It is often said that outsourcing of services is an increasing trend among companies, but if we stop to think for a moment, this is something that has been going on for a long time, albeit under another name. Office cleaning, electrical maintenance or the supply of drinking water, for example, have almost always been contracted out to other companies, as they require specialized personnel and in many cases, such as the supply of water, they are services that a company can simply not provide for itself.

And what do we demand from the company supplying water? Simply that the water is drinkable, the supply is continuous and that there is adequate water pressure. But what is asked of an ISP? That it provides broadband connection without interruptions in the service. Interestingly, comparisons can be made between the services offered by water companies and those provided by ISPs:  we expect our ISP to have good servers, just as we expect the water company to have adequate water tanks; whereas we can ask our ISP to host our web pages, we can ask our water company to provide water coolers for fresh drinking water.

It’s all very similar, except for one important difference: whereas the water companies are required to provide potable water, the ISPs are not subject to the equivalent demands. There is no concern for the quality of content arriving through our communication lines; as long as IP packets arrive at the right speed and communication does not fail, we are seemingly happy.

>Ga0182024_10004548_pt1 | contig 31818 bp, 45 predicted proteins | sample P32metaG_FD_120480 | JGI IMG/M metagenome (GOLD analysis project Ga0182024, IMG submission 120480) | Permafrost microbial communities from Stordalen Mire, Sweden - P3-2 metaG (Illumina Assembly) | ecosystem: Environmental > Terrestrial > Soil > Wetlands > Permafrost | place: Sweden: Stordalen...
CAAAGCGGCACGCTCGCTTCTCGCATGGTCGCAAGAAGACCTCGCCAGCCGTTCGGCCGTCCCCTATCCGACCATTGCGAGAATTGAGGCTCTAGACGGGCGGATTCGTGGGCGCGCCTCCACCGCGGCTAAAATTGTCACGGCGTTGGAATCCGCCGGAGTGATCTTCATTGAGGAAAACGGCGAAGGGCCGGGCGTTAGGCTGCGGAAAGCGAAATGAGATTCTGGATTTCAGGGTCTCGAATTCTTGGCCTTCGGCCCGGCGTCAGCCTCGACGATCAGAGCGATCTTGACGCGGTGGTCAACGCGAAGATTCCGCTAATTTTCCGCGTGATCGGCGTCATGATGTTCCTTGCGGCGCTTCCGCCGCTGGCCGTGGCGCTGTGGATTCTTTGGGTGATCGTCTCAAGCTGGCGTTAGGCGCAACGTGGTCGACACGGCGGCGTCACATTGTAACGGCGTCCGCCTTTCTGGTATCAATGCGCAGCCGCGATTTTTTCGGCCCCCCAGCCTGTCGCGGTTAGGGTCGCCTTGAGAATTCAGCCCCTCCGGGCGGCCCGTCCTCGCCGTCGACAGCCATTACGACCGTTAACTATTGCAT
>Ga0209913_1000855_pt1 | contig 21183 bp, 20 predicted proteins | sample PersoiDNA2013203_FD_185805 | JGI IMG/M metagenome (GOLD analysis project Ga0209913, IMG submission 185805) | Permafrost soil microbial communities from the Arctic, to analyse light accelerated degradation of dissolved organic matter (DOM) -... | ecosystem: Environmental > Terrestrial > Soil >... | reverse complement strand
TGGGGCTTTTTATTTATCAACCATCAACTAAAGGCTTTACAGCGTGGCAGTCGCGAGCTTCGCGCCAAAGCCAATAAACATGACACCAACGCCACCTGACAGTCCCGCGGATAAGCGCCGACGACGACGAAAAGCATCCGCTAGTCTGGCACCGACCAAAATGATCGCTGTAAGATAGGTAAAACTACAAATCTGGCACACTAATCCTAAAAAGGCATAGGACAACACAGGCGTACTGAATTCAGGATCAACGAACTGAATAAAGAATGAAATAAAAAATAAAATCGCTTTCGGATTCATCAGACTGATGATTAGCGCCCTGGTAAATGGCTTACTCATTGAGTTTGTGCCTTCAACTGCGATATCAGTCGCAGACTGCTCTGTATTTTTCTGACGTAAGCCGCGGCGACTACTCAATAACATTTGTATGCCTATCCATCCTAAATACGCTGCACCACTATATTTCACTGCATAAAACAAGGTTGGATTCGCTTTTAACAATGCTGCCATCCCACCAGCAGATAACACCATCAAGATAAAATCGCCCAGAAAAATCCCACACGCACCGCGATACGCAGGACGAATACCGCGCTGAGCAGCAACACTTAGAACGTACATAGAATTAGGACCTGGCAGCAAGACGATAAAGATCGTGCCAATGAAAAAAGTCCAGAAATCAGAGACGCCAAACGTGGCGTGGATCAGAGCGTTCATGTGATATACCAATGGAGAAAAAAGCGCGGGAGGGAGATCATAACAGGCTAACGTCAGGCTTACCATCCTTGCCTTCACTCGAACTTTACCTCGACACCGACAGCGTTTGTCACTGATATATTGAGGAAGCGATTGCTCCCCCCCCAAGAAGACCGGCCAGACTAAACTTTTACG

Meanwhile, among the kilobytes or megabytes of information that reach our servers there are large quantities of malware, spam or fraudulent emails, but as long as they keep arriving, we’re happy. Yet the minute our water has the slightest tinge of brown, or smells a bit too much of chlorine, we are on to the water company straightaway. And even though there may be no real health risk, we want our water to arrive in perfect conditions.

Who has ever asked an ISP to clean Internet traffic of malware?  No one would argue that the Internet doesn’t have risks, and users are generally aware that when they connect to the Internet and receive email they could be receiving a variety of malware, spam, fraudulent messages… But why should all this reach internal mail servers?

Internet service providers have a huge responsibility with respect to the content of the information that they provide to their clients. The water companies have certain commitments (tacit and contractual) and ensure that the water supply meets certain standards. Clients would not accept an inadequately filtered water supply in their companies, so why accept email saturated with adverts for strange pills to boost one’s sexual appetite?

The solution is simple. If an ISP offers some type of clean mail service, take them up on the offer. But don’t ask them to indiscriminately delete attachments simply ‘because they are dangerous’. Messages should be analyzed conscientiously, and not just in search of the typical dangers of viruses, but also any form of malicious code which should be detected even if it is unknown.

Once you have contracted this service, you will notice a new sense of calm about your internal mail server, and network users will see how their email is clean, and free from threats or risks. You will then be able to open your email with the same peace of mind that you have when you drink a glass of water.

Fernando de la Cuadra
International Technical Editor
Panda Security (